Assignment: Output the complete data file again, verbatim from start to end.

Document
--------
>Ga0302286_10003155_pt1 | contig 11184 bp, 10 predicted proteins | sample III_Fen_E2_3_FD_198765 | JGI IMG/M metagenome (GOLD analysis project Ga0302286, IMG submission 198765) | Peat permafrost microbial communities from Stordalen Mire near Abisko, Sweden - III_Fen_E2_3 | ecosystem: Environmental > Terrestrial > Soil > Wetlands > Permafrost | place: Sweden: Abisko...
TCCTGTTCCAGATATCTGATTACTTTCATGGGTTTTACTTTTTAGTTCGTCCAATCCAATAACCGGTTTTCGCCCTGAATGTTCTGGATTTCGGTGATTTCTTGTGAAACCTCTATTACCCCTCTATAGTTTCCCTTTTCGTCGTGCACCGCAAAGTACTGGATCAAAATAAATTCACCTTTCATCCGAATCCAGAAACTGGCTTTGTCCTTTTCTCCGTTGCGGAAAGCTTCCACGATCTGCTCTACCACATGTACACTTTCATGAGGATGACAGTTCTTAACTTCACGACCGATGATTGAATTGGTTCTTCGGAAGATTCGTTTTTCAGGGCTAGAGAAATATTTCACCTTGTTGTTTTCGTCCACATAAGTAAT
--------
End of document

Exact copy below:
>Ga0302286_10003155_pt1 | contig 11184 bp, 10 predicted proteins | sample III_Fen_E2_3_FD_198765 | JGI IMG/M metagenome (GOLD analysis project Ga0302286, IMG submission 198765) | Peat permafrost microbial communities from Stordalen Mire near Abisko, Sweden - III_Fen_E2_3 | ecosystem: Environmental > Terrestrial > Soil > Wetlands > Permafrost | place: Sweden: Abisko...
TCCTGTTCCAGATATCTGATTACTTTCATGGGTTTTACTTTTTAGTTCGTCCAATCCAATAACCGGTTTTCGCCCTGAATGTTCTGGATTTCGGTGATTTCTTGTGAAACCTCTATTACCCCTCTATAGTTTCCCTTTTCGTCGTGCACCGCAAAGTACTGGATCAAAATAAATTCACCTTTCATCCGAATCCAGAAACTGGCTTTGTCCTTTTCTCCGTTGCGGAAAGCTTCCACGATCTGCTCTACCACATGTACACTTTCATGAGGATGACAGTTCTTAACTTCACGACCGATGATTGAATTGGTTCTTCGGAAGATTCGTTTTTCAGGGCTAGAGAAATATTTCACCTTGTTGTTTTCGTCCACATAAGTAAT